Just south from here, the Grand Bazaar (13) now comprises a vast, rambling and entertaining tourist attraction rather than somewhere to find bargains, and is probably more rewarding as a place to sip tea amid a retail frenzy rather than to flex your bargaining skills for carpets or gold; you will be no match for the local traders. The market opens 8.30am-7pm daily except Sunday.
A less overwhelming experience can be had at the Spice Bazaar (14), also known as the Egyptian Bazaar. It is an L-shaped complex lined with stalls and exuberant vendors. Colourful and aromatic spices are on sale, along with a million varieties of lokum (Turkish Delight).
Lunch on the run
Inside the Spice Market's northern entrance, a staircase leads up to Pandeli (15) (00 90 212 527 3346) – started a century ago by a Greek entrepreneur. It opens lunchtimes only (and not at all on Sundays) for good-but-pricey fare in spectacular surroundings, with a dazzling array of tilework. Try to get a seat by one of the windows looking down into the market. At the other end of the price spectrum, the Spice Market, Tahtakale Kokorec (16) at 2 Sabuncuhan Caddesi (00 90 212 519 7847) is a cheap and cheerful kebab shop, with an upstairs salon where you can relax above the madding retail crowd.
Take a hike
Start a long afternoon walk where the Orient Express train finished its trans-European journey: Sirkeci station (2), whose bleak mid-20th-century exterior conceals some fine original flourishes, and a small but fascinating museum devoted to the pioneers of the "Ottomanische Eisenbahnen" that connected Istanbul to the rest of Europe. It opens 9am-12.30pm and 1-5pm from Tuesday to Saturday, admission free.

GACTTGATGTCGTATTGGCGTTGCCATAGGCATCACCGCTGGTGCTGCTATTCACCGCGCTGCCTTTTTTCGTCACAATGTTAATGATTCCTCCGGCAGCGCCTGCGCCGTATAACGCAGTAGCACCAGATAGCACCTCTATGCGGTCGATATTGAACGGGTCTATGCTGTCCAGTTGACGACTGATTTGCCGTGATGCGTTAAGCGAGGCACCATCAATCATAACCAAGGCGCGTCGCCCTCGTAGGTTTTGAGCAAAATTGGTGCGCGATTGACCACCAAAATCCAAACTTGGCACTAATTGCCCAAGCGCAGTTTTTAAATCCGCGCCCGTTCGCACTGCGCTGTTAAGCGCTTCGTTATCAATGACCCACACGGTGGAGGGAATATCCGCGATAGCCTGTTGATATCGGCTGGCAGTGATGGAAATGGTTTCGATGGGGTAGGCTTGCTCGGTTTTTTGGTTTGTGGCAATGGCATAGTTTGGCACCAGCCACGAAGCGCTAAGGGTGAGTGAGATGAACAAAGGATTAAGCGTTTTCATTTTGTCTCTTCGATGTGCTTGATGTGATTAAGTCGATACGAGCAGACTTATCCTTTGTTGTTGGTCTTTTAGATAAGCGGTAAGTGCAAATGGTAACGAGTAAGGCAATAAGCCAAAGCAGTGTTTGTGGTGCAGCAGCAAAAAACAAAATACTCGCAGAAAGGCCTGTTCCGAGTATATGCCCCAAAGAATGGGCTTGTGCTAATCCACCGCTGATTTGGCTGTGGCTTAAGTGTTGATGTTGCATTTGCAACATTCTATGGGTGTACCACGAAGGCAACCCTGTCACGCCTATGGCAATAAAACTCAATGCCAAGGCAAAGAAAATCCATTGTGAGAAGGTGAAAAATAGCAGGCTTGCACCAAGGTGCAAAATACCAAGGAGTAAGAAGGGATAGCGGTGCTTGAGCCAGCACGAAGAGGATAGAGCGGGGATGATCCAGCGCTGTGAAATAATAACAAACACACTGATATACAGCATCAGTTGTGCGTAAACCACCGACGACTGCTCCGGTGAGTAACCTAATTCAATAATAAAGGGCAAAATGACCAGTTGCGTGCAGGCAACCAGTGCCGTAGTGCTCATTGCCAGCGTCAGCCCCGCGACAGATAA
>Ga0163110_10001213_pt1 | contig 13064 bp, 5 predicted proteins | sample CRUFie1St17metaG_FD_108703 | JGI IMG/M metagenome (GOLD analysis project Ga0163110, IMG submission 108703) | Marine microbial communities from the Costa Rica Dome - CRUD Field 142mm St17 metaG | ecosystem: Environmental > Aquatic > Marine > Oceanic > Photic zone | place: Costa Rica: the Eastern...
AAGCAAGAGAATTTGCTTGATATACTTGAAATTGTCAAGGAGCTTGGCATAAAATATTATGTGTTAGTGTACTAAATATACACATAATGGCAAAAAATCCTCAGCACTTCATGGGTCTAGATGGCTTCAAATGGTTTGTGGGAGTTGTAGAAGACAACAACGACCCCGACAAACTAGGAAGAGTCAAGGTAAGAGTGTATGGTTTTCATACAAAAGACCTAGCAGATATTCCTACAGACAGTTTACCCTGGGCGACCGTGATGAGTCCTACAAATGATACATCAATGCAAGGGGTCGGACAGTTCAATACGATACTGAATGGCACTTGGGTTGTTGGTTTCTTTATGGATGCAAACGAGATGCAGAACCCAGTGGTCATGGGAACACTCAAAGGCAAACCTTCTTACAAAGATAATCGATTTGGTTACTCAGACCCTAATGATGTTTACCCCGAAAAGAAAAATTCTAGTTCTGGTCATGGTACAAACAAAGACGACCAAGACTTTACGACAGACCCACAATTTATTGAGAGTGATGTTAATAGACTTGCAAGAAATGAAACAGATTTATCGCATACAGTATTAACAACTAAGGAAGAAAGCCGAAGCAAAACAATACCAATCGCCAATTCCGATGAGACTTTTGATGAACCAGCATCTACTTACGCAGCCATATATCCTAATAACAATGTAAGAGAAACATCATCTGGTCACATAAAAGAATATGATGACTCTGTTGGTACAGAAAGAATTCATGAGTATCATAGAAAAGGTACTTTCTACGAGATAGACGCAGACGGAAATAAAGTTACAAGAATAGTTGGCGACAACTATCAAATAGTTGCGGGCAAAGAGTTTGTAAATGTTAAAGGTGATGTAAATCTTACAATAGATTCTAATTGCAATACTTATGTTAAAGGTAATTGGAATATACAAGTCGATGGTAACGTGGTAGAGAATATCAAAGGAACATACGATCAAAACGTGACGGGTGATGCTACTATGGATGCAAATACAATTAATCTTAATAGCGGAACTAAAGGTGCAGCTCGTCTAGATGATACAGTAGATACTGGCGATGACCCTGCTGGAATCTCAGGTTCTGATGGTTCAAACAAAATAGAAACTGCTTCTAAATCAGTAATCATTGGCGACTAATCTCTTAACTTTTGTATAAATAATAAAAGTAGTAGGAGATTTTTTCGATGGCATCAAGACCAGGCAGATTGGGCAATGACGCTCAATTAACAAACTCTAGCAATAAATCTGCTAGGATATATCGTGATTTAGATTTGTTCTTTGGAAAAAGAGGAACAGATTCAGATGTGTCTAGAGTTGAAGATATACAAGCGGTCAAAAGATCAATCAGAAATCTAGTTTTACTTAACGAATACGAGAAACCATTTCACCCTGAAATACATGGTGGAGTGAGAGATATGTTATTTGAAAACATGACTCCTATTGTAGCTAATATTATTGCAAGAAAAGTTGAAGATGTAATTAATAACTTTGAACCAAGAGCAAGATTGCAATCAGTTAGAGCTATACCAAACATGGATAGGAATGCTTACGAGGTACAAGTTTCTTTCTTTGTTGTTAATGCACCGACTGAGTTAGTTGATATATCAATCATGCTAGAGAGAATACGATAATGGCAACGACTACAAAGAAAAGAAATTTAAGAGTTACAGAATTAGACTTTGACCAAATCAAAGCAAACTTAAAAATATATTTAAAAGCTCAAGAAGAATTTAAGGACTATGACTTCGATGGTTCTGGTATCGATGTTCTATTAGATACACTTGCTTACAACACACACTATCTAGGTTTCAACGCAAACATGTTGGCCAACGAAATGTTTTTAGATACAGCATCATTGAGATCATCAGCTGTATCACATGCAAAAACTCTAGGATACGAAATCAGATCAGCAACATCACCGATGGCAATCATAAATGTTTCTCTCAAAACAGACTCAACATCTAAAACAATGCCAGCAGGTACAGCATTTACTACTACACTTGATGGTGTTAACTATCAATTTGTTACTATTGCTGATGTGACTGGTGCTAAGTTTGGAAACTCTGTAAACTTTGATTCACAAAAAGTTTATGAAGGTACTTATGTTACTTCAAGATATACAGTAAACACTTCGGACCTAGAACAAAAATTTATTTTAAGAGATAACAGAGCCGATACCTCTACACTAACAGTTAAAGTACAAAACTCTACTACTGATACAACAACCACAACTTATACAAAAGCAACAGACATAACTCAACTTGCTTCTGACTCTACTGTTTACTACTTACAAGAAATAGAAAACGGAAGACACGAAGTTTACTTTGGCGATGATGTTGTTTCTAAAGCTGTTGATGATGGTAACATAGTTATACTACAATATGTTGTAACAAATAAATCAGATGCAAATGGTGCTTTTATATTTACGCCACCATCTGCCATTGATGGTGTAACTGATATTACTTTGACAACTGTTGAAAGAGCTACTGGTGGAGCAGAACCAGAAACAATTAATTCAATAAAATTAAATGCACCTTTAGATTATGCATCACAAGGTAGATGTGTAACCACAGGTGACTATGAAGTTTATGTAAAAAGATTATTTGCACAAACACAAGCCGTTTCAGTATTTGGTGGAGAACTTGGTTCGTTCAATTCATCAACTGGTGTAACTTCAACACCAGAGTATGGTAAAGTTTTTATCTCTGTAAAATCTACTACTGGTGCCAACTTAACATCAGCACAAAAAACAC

Cross the Golden Horn on Galata Bridge (6), busy with trams and traffic day and night, offering sublime views and good fishing (the restaurants on the lower level sometimes fry the catches of the anglers above). It leads to the Galata quarter, which for a couple of centuries from the mid-13th century was a colony of Genoa.
The Camondo Stairs (17) are a much later addition: an art nouveau stairway built by a local banker. Climb them, and you are close to the Galata Tower (7), which began life as a lighthouse 1,500 years ago but was replaced by the Genoese in 1348 with this 62m-high stone tower. Between 9am and 8pm daily you can pay YTL10 (£4.50) for the lift (and a short staircase) to the top, for fine views across the city.
From Galata Tower, continue north to the start of Istiklal Caddesi, the pedestrianised main thoroughfare for the city, lined with handsome mansions. It ends at Taksim Square (8), where you can board a vintage tram for the ride back to the start of the street.
On the curve of the Golden Horn as it joins the Bosphorus, you can find plenty of waterside cafes (18) to sit and sip as the sun casts its last rays on Asia. Or aim for one of the rooftop terraces, such as the Imbat Restaurant atop the Orient Express Hotel (9): a beer costs just YTL5 (£2.20) and the food is excellent if you want to linger.
Dining with the locals
While Turkey's relatively low cost of living means that dining out is generally good value, finding an innovative venue in the Sultanahmet area has always been tricky. But the recent opening of Khorasani (19) at 39 Ticarethane Sokak (a lane off the main drag of Divan Yolu; 00 90 212 519 5959; khorasanirestaurant.com) offers a sophisticated Anatolian alternative to the tired, touristy offerings. It is also vegetarian-friendly. The YTL18 (£8) mezze makes an excellent starter for two, while grilled dishes (such as hashas kebab, a kebab with opium poppy seeds) are prepared on a large range near the entrance. Finish with künefe: like honey-soaked Shredded Wheat with melted cheese.